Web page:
A singularly-named weather event is blasting towards Halifax/K’jipuktuk as if in dialogue with this year's annual School Strike 4 Climate rally. Our rapidly changing climate, which recently thrashed Nova Scotia with record-breaking weather events, is once again sticking its outraged hand in the air at this year’s climate strike. Though Hurricane Lee will not arrive in time to cancel this year’s strike the way Hurricane Fiona did one year ago, the significance of the storm’s arrival is explicit.
The strike will kick off Friday, Sept. 15 at 12:30pm at Grand Parade in front of Halifax City Hall for opening remarks, before following a parade route down Hollis Street to Morris, then heading back up Barrington Street to end at City Hall for speeches.
Rain or shine, organizers expect a strong turnout of hundreds of students and allies rallying to hold political leaders accountable on the implementation of climate action plans at all levels of government. Over the weeks and months leading up to Friday’s strike, “there’s been generally a lot of [media] attention—also from my peers, as well,” says three-time School Strike 4 Climate Halifax organizer Sadie Quinn.
“I think the extreme weather events that Nova Scotia has experienced in the past few months—well, obviously Hurricane Fiona last year, but also the fires and floods over the summer—I think that's making the climate crisis feel more and more real to people.
“People are feeling like they personally need to do something, and coming to the rally is one way to do that,” Quinn says.
In 2022, Hurricane Fiona blew in too hard for the Halifax branch of the student-led international strike movement to safely organize outdoors, forcing the rally’s cancellation. As the Ecology Action Centre observed in an email around this time last year: “The irony of having to cancel a climate rally because of a potentially historic weather event is not lost on us, and only further underlines the urgent need for action: the climate emergency is here. There is no more time to waste.”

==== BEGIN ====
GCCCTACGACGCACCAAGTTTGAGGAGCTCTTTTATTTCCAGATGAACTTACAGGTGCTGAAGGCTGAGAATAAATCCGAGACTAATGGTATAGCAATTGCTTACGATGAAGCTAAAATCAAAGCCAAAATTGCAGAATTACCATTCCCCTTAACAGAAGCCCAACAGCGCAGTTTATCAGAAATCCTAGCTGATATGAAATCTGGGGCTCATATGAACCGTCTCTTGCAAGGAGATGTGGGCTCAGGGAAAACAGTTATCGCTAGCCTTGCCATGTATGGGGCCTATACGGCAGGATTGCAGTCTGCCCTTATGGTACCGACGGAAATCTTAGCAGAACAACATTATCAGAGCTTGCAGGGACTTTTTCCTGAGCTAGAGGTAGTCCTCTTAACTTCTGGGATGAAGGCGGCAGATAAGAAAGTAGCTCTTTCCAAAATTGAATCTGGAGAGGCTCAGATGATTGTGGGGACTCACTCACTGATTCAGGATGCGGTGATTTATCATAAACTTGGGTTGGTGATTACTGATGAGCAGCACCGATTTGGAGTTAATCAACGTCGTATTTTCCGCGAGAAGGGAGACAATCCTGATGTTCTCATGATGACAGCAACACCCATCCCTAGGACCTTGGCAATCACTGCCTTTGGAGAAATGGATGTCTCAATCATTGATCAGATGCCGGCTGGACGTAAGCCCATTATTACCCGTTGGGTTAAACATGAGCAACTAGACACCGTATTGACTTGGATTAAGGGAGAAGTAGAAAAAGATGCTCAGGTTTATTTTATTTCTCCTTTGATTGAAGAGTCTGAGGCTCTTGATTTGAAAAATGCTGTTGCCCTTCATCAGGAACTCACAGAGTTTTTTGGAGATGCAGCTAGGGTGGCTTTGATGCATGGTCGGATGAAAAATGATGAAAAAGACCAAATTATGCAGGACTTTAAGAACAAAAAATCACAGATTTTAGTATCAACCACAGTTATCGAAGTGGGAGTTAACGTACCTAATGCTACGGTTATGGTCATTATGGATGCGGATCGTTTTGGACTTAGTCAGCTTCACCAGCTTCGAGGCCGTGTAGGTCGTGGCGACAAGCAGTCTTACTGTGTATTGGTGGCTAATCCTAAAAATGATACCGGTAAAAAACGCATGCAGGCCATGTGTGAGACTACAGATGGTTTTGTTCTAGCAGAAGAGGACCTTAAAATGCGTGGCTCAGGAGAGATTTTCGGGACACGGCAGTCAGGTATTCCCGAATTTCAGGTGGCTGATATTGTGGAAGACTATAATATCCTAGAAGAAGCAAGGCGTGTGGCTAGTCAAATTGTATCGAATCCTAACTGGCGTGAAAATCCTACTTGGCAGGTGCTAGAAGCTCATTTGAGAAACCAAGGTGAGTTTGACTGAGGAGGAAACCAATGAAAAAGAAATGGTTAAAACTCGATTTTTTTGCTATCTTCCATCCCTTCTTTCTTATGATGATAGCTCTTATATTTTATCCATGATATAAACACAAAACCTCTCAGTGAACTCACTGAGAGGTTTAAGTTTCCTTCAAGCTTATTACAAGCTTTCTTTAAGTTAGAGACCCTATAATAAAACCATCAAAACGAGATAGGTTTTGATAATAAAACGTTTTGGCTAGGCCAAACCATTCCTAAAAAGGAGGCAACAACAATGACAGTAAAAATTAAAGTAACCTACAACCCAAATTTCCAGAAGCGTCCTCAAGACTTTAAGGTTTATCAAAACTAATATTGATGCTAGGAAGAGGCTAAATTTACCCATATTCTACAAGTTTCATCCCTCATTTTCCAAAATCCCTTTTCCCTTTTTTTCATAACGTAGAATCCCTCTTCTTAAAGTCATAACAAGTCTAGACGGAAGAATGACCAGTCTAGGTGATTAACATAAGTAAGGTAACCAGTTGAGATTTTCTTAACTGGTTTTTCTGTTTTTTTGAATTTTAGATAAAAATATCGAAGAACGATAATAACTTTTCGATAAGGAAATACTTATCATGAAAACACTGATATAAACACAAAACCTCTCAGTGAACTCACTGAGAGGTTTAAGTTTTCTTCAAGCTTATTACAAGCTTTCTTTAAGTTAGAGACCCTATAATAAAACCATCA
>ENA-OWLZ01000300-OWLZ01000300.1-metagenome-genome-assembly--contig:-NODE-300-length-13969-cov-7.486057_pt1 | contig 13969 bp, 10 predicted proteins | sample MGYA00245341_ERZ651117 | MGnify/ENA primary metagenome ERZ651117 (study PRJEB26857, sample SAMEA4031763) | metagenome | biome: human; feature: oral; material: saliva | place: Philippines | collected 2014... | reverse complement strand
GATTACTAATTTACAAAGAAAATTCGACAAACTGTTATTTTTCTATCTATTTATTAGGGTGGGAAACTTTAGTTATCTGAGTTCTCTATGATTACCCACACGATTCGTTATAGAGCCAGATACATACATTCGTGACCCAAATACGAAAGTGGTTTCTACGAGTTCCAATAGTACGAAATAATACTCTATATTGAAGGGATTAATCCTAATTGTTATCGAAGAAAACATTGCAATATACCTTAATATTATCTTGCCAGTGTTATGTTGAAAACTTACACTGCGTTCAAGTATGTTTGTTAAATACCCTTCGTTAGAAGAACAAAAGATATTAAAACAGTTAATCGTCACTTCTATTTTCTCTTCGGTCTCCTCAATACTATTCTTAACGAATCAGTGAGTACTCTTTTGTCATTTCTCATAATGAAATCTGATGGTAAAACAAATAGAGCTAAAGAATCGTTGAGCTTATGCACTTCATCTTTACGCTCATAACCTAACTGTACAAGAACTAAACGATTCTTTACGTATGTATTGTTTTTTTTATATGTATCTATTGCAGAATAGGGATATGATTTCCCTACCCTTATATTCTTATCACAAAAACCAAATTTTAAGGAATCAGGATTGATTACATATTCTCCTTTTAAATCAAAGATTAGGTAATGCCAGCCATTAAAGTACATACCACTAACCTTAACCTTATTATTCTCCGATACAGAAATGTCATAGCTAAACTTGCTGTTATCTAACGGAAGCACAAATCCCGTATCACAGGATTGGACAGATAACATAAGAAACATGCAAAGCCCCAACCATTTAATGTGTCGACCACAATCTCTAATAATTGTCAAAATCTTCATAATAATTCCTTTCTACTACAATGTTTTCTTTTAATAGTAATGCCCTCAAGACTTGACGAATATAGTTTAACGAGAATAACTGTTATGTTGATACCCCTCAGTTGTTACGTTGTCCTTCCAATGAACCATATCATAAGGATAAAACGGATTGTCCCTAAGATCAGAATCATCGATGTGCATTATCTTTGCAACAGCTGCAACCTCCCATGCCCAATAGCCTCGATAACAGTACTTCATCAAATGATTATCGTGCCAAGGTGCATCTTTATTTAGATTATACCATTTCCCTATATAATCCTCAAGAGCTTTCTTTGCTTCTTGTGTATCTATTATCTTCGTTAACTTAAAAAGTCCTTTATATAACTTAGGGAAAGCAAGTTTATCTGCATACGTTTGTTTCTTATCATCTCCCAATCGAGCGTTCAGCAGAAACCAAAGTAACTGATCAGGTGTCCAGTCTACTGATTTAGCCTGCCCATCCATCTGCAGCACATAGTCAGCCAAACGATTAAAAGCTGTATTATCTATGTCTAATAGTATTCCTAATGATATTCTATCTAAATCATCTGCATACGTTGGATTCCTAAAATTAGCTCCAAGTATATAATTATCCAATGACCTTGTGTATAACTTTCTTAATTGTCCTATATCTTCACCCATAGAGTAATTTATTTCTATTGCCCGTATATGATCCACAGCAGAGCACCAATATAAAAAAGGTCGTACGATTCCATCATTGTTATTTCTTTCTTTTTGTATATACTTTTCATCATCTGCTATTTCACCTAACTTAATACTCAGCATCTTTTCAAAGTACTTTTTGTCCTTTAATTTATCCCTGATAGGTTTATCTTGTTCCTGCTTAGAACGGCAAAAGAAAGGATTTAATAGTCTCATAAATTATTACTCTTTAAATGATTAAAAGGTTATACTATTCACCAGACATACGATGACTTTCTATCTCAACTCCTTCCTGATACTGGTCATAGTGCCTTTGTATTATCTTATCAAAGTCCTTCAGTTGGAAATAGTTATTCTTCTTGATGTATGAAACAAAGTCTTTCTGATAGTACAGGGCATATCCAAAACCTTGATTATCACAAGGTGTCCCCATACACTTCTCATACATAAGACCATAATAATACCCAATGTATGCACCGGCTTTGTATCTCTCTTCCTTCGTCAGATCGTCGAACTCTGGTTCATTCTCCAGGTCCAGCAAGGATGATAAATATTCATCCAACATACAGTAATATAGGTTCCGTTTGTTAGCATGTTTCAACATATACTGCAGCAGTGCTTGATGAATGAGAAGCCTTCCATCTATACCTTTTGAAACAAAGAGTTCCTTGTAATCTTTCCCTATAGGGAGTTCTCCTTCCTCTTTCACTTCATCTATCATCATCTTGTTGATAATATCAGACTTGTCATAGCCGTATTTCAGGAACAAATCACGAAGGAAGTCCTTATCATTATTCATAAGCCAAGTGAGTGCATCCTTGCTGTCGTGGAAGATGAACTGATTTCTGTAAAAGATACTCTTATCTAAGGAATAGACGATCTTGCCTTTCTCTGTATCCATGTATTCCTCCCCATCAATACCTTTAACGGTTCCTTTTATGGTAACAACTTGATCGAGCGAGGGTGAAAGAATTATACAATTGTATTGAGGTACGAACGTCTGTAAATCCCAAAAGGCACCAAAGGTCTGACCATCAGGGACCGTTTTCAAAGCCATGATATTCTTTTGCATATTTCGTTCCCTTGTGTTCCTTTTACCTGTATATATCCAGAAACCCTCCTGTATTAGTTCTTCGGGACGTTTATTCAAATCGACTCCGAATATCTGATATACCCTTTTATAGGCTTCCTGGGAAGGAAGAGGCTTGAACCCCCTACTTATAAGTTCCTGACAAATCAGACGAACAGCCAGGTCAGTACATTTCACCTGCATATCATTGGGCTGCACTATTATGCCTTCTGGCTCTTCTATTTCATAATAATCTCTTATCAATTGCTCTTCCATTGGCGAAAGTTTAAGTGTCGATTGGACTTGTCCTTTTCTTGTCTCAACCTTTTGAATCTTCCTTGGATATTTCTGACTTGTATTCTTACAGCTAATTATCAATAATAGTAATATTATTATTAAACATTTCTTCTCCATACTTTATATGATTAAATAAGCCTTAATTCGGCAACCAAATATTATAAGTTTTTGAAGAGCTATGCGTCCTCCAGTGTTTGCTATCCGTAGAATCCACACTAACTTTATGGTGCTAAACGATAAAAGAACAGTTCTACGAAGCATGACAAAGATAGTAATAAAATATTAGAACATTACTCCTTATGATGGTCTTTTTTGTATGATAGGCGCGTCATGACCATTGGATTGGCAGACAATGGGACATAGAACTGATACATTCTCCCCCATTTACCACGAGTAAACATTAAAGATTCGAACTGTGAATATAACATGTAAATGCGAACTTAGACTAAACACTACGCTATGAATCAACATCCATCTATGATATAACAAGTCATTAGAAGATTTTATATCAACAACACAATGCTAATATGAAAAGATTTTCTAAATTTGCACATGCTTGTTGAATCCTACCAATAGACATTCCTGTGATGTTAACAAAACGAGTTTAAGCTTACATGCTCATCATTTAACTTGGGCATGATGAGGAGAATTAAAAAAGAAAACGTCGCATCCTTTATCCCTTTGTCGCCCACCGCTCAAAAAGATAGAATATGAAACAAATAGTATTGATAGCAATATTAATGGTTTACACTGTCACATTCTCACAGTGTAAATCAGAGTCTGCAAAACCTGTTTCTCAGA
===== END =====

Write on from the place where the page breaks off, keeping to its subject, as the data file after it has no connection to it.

This year, perhaps thrust by the tailwinds of the impending hurricane, the rally’s slogan is clear: “We’re Still Striking.”
“I think, especially with young people, we can see a lot of pessimism, a lot of loss of hope that nothing will ever be done. And even if governments release good plans, they won't follow up on them, or they won't be fast enough,” says Quinn.
“Coming together as a group can be a bit of an antidote for that and remind us that we're all experiencing this together. And we all care about this issue.”
The strike is geared toward building solidarity for students and youth, but everyone is encouraged to show up and stand with the movement.
“It's really important that we have support from adults and from older members of the community because… it's something everybody's experiencing now,” Quinn says.“So, having as much support from as many diverse communities as possible is great. And I especially appreciate parents and teachers who bring their kids and their students out to these events as well.”
This is the fifth global climate strike since the youth climate justice movement gained momentum in 2019, when nearly 10,000 students and allies gathered in the streets of Halifax demanding action. Friday’s lineup of speakers includes Kim Fry from Music Declares Emergency, Joanna Bull from the Ecology Action Centre, Aideen Reynolds from the Canadian Federation of Students, and School Strike 4 Climate members Zya Quarmyne-Langdon, Rae Steeves, Iman Mannathukkaren and Amelia Penney-Crocker.
“We don't want this to just be the commemoration of those five years. We want it to be a message to local leaders that the youth are still watching, and we are going to continue to make noise as they continue to not act quickly and urgently enough on climate change,” Quinn says.
“We have some great climate plans over here, at the municipal level and the Nova Scotia Climate Change plan that came out last year. And both of those are quite promising. But they lack a lot of detail in certain places. So it's great that we have these plans, but they need to be continually funded in every budget and also reported on and updated as the situation evolves.”
Things to know
- School Strike 4 Climate Halifax begins Friday, Sept. 15 at 12:30pm at City Hall, 1841 Argyle Street.
- The strike route will not change, rain or shine.
- There will be parade marshals to block the streets for safe marching.
- There will likely be a police presence of some sort, as this is nearly unavoidable.
- Anyone who wants to reach organizers directly with mobility/safety concerns or otherwise can contact them on Instagram @schoolstrike4climatehfx or by email at [email protected]
- For those who can’t attend but would like to help, Quinn encourages people to share the movement's posts on social media, @schoolstrike4climatehfx, and to fill out/share the email template linked in the bio for contacting MLAs to express concerns over stagnation on climate action.